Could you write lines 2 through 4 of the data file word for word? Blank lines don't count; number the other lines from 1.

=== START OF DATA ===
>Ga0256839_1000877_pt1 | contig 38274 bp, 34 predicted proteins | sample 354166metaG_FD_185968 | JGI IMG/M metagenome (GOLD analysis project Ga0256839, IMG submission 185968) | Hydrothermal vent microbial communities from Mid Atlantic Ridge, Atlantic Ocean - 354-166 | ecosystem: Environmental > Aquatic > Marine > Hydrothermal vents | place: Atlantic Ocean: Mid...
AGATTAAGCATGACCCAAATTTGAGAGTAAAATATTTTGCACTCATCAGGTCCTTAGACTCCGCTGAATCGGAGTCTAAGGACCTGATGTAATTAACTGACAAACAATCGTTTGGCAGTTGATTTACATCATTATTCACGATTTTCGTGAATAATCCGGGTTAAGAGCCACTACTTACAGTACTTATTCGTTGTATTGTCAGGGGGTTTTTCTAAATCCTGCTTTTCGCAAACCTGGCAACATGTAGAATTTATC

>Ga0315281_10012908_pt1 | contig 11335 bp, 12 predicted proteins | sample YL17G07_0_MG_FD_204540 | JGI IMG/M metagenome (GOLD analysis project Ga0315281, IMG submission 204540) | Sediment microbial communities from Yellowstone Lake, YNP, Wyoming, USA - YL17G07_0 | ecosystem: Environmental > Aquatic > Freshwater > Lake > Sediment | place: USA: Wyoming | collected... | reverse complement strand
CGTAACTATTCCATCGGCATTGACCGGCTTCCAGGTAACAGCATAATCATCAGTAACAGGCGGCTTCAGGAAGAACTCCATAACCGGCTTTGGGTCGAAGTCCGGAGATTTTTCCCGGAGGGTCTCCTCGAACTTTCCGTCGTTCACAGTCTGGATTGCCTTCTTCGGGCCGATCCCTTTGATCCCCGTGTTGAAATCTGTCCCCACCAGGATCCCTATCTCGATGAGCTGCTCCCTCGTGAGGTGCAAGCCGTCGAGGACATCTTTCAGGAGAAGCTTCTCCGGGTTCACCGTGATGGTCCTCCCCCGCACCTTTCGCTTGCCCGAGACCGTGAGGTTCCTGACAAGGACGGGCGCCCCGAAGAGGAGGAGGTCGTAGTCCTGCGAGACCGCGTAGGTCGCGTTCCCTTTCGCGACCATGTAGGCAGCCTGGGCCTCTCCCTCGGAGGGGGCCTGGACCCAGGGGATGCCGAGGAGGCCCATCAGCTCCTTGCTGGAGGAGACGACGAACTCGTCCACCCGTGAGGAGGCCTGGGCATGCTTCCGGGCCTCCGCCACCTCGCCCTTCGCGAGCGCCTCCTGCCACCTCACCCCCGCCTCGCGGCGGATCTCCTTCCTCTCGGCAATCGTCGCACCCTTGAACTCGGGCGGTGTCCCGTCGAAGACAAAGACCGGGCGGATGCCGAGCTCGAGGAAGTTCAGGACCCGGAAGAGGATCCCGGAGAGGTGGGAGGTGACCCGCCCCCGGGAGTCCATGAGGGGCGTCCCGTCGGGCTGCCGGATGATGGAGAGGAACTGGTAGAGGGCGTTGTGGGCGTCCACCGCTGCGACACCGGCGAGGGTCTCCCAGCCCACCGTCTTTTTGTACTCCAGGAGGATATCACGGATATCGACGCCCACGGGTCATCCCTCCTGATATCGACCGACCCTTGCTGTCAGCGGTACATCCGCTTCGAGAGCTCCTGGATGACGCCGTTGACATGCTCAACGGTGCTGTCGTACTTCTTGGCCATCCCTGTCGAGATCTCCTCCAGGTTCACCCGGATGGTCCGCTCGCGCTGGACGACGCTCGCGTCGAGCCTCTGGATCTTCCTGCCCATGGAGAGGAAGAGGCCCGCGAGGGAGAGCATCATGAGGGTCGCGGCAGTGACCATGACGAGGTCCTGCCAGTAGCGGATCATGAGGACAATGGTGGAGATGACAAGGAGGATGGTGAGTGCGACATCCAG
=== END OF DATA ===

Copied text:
AGATTAAGCATGACCCAAATTTGAGAGTAAAATATTTTGCACTCATCAGGTCCTTAGACTCCGCTGAATCGGAGTCTAAGGACCTGATGTAATTAACTGACAAACAATCGTTTGGCAGTTGATTTACATCATTATTCACGATTTTCGTGAATAATCCGGGTTAAGAGCCACTACTTACAGTACTTATTCGTTGTATTGTCAGGGGGTTTTTCTAAATCCTGCTTTTCGCAAACCTGGCAACATGTAGAATTTATC

>Ga0315281_10012908_pt1 | contig 11335 bp, 12 predicted proteins | sample YL17G07_0_MG_FD_204540 | JGI IMG/M metagenome (GOLD analysis project Ga0315281, IMG submission 204540) | Sediment microbial communities from Yellowstone Lake, YNP, Wyoming, USA - YL17G07_0 | ecosystem: Environmental > Aquatic > Freshwater > Lake > Sediment | place: USA: Wyoming | collected... | reverse complement strand
CGTAACTATTCCATCGGCATTGACCGGCTTCCAGGTAACAGCATAATCATCAGTAACAGGCGGCTTCAGGAAGAACTCCATAACCGGCTTTGGGTCGAAGTCCGGAGATTTTTCCCGGAGGGTCTCCTCGAACTTTCCGTCGTTCACAGTCTGGATTGCCTTCTTCGGGCCGATCCCTTTGATCCCCGTGTTGAAATCTGTCCCCACCAGGATCCCTATCTCGATGAGCTGCTCCCTCGTGAGGTGCAAGCCGTCGAGGACATCTTTCAGGAGAAGCTTCTCCGGGTTCACCGTGATGGTCCTCCCCCGCACCTTTCGCTTGCCCGAGACCGTGAGGTTCCTGACAAGGACGGGCGCCCCGAAGAGGAGGAGGTCGTAGTCCTGCGAGACCGCGTAGGTCGCGTTCCCTTTCGCGACCATGTAGGCAGCCTGGGCCTCTCCCTCGGAGGGGGCCTGGACCCAGGGGATGCCGAGGAGGCCCATCAGCTCCTTGCTGGAGGAGACGACGAACTCGTCCACCCGTGAGGAGGCCTGGGCATGCTTCCGGGCCTCCGCCACCTCGCCCTTCGCGAGCGCCTCCTGCCACCTCACCCCCGCCTCGCGGCGGATCTCCTTCCTCTCGGCAATCGTCGCACCCTTGAACTCGGGCGGTGTCCCGTCGAAGACAAAGACCGGGCGGATGCCGAGCTCGAGGAAGTTCAGGACCCGGAAGAGGATCCCGGAGAGGTGGGAGGTGACCCGCCCCCGGGAGTCCATGAGGGGCGTCCCGTCGGGCTGCCGGATGATGGAGAGGAACTGGTAGAGGGCGTTGTGGGCGTCCACCGCTGCGACACCGGCGAGGGTCTCCCAGCCCACCGTCTTTTTGTACTCCAGGAGGATATCACGGATATCGACGCCCACGGGTCATCCCTCCTGATATCGACCGACCCTTGCTGTCAGCGGTACATCCGCTTCGAGAGCTCCTGGATGACGCCGTTGACATGCTCAACGGTGCTGTCGTACTTCTTGGCCATCCCTGTCGAGATCTCCTCCAGGTTCACCCGGATGGTCCGCTCGCGCTGGACGACGCTCGCGTCGAGCCTCTGGATCTTCCTGCCCATGGAGAGGAAGAGGCCCGCGAGGGAGAGCATCATGAGGGTCGCGGCAGTGACCATGACGAGGTCCTGCCAGTAGCGGATCATGAGGACAATGGTGGAGATGACAAGGAGGATGGTGAGTGCGACATCCAG